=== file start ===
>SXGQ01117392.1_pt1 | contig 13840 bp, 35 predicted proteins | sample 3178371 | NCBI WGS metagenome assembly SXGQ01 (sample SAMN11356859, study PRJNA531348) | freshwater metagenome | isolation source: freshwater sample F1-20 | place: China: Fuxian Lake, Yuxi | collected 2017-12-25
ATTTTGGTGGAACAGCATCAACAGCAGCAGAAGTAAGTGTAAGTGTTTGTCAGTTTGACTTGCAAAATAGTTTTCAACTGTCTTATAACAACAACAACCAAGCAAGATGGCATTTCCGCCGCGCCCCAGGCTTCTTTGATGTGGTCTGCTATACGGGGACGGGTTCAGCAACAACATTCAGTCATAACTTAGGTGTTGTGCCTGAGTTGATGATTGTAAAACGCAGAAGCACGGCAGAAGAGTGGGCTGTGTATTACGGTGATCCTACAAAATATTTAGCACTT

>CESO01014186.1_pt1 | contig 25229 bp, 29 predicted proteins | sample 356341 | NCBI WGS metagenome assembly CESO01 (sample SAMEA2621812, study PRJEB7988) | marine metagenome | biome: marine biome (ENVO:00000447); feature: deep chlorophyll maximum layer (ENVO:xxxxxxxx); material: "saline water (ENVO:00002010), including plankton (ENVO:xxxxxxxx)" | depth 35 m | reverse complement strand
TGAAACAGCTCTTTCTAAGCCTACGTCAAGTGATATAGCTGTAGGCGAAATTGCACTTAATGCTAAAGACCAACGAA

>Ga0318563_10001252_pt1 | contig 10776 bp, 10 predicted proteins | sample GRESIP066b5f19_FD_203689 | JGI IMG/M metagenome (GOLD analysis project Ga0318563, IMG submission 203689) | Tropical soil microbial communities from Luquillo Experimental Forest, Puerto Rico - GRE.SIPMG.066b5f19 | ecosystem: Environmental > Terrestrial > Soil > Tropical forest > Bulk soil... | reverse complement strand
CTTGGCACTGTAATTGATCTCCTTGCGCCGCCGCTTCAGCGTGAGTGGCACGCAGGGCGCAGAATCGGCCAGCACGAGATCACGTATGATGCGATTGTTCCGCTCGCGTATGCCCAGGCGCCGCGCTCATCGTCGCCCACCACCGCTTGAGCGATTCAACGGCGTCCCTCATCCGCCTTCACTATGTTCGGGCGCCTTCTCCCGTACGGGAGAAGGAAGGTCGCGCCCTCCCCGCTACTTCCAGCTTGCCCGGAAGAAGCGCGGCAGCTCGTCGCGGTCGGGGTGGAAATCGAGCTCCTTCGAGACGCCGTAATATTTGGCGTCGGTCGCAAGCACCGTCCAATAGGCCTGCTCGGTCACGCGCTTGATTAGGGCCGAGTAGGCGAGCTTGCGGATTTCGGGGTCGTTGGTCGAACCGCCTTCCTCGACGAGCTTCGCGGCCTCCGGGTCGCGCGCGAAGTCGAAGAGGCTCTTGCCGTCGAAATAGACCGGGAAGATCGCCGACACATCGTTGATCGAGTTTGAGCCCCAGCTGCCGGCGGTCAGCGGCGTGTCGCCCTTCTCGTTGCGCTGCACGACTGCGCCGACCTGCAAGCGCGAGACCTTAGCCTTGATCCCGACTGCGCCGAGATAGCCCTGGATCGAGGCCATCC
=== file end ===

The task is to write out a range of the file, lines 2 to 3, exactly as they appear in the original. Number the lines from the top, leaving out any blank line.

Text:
ATTTTGGTGGAACAGCATCAACAGCAGCAGAAGTAAGTGTAAGTGTTTGTCAGTTTGACTTGCAAAATAGTTTTCAACTGTCTTATAACAACAACAACCAAGCAAGATGGCATTTCCGCCGCGCCCCAGGCTTCTTTGATGTGGTCTGCTATACGGGGACGGGTTCAGCAACAACATTCAGTCATAACTTAGGTGTTGTGCCTGAGTTGATGATTGTAAAACGCAGAAGCACGGCAGAAGAGTGGGCTGTGTATTACGGTGATCCTACAAAATATTTAGCACTT

>CESO01014186.1_pt1 | contig 25229 bp, 29 predicted proteins | sample 356341 | NCBI WGS metagenome assembly CESO01 (sample SAMEA2621812, study PRJEB7988) | marine metagenome | biome: marine biome (ENVO:00000447); feature: deep chlorophyll maximum layer (ENVO:xxxxxxxx); material: "saline water (ENVO:00002010), including plankton (ENVO:xxxxxxxx)" | depth 35 m | reverse complement strand